Antonio was in a German concentration camp from 1943 to 1945, attempting to survive hard labor and cold winters on very little food (a cup of coffee and a slice of bread for breakfast, and a bowl of soup for lunch and dinner).  Out of a crew of 32 men, only Antonio and two others survived, which they credit to chewing each bite of food at least 150 times, and water 50 times. (You may recall from the last newsletter, that I said one did not need to “chew your drink” if it was water. More on this shortly.)

After the war, Antonio explained how he survived to his son, Lino. He told his son that extreme chewing dramatically increased his energy levels, improved his ability to stay warm in the unheated barracks, decreased feelings of hunger, and even gave him an unexpected sense of confidence and courage.  Unfortunately, Lino had a chance to test his father’s hypothesis, when in 1949, at the age of 17, he found himself sentenced to two years in a labor camp. (A result of the section of Italy they lived in falling under the control of communist Yugoslavia, and Lino attempting to escape the country.)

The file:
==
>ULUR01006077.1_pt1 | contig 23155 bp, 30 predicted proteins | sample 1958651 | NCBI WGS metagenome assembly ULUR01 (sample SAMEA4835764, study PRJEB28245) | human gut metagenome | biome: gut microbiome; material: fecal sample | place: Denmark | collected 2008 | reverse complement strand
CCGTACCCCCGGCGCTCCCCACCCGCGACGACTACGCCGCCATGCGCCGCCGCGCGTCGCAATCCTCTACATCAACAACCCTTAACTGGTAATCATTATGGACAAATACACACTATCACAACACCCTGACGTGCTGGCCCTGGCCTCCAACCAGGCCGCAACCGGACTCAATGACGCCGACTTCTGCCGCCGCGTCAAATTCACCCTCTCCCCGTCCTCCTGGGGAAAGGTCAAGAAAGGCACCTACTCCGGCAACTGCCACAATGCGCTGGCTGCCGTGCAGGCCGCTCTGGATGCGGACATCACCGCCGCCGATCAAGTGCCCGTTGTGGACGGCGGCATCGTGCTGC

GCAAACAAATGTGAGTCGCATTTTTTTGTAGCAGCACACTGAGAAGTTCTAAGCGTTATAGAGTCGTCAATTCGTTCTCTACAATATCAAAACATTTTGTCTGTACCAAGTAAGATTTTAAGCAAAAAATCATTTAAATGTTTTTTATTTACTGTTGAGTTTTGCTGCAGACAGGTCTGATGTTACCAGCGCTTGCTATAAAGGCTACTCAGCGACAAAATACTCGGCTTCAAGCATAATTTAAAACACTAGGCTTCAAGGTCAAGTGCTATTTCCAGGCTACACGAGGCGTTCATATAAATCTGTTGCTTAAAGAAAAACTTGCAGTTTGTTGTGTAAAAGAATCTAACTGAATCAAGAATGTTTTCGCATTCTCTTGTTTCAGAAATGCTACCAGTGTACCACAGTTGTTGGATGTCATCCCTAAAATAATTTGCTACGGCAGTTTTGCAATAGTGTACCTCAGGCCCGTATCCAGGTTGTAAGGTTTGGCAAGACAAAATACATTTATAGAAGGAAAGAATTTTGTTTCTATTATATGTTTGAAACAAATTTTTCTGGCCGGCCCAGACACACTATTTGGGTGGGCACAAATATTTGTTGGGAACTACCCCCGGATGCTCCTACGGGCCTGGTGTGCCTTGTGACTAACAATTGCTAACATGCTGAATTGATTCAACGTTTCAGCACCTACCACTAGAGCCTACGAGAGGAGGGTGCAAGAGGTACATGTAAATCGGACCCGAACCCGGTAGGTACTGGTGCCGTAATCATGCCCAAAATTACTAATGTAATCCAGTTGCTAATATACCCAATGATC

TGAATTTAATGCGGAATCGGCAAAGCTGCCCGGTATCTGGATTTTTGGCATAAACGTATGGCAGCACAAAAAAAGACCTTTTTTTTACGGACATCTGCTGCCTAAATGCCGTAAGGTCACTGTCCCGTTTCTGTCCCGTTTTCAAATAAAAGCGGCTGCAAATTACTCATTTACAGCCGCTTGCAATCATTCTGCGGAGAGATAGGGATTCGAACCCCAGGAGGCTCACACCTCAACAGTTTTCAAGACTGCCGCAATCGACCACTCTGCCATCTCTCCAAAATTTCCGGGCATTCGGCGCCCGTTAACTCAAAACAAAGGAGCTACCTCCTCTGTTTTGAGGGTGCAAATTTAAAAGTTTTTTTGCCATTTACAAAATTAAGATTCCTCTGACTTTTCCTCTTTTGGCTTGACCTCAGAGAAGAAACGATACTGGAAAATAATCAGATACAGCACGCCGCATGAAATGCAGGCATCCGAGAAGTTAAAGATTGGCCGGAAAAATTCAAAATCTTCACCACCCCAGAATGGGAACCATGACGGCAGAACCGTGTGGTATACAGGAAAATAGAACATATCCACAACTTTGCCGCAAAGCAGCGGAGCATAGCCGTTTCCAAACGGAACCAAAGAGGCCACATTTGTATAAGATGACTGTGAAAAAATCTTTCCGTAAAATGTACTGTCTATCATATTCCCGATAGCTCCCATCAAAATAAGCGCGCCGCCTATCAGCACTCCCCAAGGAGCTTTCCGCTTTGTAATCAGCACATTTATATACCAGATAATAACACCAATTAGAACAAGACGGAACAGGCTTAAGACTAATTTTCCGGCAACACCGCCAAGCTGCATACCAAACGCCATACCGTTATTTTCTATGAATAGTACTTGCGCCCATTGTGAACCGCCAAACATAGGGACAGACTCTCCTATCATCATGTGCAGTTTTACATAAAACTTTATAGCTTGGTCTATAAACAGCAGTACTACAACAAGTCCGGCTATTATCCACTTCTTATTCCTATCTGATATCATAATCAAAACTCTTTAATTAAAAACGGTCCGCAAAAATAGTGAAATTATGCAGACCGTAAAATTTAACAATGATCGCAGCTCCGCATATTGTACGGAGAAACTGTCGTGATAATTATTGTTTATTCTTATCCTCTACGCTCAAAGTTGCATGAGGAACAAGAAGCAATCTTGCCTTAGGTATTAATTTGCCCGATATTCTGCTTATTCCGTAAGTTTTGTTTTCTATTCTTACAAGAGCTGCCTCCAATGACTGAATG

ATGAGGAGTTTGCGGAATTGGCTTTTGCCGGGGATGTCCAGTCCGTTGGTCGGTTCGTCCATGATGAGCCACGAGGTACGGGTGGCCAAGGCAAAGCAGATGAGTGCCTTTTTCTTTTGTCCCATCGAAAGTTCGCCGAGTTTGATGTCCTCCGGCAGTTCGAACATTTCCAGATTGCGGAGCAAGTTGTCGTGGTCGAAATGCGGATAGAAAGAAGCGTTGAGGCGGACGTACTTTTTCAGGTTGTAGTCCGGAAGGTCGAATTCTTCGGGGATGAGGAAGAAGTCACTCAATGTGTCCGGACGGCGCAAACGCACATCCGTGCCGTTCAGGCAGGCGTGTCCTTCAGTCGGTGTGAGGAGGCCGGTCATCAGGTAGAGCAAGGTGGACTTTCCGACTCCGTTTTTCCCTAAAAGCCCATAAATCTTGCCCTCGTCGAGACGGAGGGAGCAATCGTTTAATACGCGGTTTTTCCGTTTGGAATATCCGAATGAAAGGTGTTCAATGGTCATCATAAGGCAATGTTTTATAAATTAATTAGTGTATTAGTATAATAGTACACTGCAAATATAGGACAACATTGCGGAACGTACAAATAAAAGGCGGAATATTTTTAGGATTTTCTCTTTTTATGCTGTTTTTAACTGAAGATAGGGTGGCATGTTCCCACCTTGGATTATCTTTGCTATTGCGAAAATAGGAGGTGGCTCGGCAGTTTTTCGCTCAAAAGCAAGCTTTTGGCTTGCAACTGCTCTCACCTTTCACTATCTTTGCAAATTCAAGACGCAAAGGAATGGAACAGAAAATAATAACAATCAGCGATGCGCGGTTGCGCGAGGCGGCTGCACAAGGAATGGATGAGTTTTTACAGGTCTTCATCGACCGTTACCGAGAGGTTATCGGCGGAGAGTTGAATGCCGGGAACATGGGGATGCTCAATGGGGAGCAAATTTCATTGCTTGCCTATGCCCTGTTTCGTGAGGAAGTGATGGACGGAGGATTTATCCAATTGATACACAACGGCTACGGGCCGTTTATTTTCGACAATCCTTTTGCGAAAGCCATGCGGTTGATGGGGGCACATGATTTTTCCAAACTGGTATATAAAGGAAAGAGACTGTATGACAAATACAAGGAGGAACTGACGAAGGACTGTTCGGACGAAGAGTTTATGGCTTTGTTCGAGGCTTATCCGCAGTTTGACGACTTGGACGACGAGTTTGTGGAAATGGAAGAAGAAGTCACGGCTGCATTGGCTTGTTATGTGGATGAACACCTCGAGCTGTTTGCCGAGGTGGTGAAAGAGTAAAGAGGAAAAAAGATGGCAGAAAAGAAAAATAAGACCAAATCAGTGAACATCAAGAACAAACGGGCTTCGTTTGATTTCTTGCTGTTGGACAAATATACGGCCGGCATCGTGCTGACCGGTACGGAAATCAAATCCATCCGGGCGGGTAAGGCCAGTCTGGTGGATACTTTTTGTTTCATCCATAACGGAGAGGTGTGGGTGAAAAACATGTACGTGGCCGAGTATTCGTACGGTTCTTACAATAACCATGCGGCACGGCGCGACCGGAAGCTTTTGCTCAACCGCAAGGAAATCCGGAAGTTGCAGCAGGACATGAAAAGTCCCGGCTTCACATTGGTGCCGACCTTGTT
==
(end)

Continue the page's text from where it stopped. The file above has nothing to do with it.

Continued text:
Lino survived the camp by following his father’s chewing regimen, but forgot about it once he was out of the camp. In 1969, finding himself in a state of high stress and poor health, Lino returned to the chewing regime and gained back his health. In 1989, Lino wrote a book, entitled Power Eating Program, narrating his story and expanding upon the basic chewing regime he learned from his father.

One of the recommendations in his book deserves inclusion here: “Eat soup first and throughout the meal, because it stimulates the flow of saliva & enzymes in the mouth. This helps predigest carbohydrates and release the stomach’s digestive juices, including hydrochloric acid which digests protein & fat.”

Also, according to Lino’s book, saliva is alkaline, and so mixing our food thoroughly with saliva will alkalize it, aiding the body in maintaining a proper pH. (Saliva has a pH normal range of 6.2 to 7.6, with 6.7 being the average. In the oral cavity, the pH is maintained near neutrality, 6.7 to 7.3, by saliva.)